ASEAN’s non-intervention is aggravating the plight of ethnic Rohingya Muslims suffering widespread abuse by the Burmese military in Myanmar’s Rakhine State. The Rohingya are one of the world’s most persecuted ethnic minorities.
Human Rights Watch reported the Burmese military launched a campaign of killings, rape and arson against ethnic Rohingya following attacks by militants against government border guards in Rakhine State on October 9, 2016. HRW reported in December that, since the day of the attack, at least 1,500 homes have been burned in retaliation, displacing thousands of Rohingya people.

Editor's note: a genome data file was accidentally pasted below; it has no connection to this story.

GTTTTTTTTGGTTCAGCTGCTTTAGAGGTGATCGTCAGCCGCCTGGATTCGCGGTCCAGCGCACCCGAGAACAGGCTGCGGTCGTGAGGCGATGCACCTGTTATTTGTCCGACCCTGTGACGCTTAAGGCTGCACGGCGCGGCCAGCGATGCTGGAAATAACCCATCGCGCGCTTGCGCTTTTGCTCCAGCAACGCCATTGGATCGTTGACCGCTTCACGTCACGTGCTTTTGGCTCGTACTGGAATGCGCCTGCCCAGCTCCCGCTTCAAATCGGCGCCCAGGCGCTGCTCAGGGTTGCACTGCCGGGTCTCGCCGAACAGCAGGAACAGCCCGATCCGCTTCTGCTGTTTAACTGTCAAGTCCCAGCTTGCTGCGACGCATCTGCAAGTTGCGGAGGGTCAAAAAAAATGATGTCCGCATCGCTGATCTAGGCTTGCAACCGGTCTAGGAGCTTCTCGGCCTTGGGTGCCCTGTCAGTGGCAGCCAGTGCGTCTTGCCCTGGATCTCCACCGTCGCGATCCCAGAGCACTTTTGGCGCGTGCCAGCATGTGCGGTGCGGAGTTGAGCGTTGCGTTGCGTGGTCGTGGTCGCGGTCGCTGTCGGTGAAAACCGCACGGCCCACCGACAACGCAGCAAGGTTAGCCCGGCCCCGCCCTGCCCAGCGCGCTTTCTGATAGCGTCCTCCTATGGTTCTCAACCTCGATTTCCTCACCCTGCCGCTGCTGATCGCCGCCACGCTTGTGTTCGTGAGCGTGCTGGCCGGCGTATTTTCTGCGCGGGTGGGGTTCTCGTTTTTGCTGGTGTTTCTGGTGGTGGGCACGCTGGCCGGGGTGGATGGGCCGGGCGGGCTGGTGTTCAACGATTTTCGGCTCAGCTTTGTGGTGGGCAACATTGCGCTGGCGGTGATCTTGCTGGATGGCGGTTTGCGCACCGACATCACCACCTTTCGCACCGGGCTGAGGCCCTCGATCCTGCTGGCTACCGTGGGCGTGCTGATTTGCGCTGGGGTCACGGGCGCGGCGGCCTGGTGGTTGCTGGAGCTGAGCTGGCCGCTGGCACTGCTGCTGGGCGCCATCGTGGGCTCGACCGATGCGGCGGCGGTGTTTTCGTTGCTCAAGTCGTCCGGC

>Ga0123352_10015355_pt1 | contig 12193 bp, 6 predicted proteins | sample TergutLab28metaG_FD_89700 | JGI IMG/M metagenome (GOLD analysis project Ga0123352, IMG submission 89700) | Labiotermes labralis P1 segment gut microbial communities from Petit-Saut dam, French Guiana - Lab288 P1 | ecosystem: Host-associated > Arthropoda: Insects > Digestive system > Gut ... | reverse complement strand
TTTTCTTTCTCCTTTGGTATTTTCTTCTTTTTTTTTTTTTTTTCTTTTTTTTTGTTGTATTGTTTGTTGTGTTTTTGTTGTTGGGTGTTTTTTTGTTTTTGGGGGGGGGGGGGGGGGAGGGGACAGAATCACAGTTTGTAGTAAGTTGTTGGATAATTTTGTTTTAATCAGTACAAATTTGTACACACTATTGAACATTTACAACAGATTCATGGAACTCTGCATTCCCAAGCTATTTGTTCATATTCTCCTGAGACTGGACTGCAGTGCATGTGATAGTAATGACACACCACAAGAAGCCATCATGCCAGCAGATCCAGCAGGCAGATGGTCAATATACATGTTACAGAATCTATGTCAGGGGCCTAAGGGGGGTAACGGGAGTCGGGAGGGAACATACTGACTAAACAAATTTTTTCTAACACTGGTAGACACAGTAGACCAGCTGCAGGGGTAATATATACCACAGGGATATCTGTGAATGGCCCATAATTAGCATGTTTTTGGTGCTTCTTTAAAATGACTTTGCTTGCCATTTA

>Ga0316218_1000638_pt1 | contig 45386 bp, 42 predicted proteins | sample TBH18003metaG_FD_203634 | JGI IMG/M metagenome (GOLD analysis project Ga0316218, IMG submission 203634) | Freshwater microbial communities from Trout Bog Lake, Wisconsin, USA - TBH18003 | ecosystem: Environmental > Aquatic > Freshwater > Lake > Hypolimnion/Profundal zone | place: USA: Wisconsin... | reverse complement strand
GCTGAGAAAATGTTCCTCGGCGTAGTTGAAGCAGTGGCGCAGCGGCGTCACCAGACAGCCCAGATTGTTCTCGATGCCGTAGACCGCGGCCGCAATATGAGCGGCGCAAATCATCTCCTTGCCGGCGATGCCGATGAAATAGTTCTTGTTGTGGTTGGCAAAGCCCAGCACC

The United Nations has expressed concern about the military operations against the Rohingya. One UNHCR official reportedly called the attacks “ethnic cleansing”. The UN Special Rapporteur on human rights, Yanghee Lee, is visiting Rakhine State. But the Myanmar government is denying her access to some areas and reportedly only allows her to speak with individuals it has pre-approved.
In a closed-door meeting in Yangoon in December, ASEAN’s foreign ministers discussed the violence following the October attack. But they avoided talking about the issue in human rights terms.
Among leaders of ASEAN member states, only Malaysia’s prime minister, Najib Razak, has condemned the violence in Myanmar. He described the military operations as “genocide”.
In Indonesia, despite pressure from rights groups and Muslim groups in the country, President Joko Widodo stopped short of condemning Myanmar, but offered humanitarian aid to Rohingya refugees.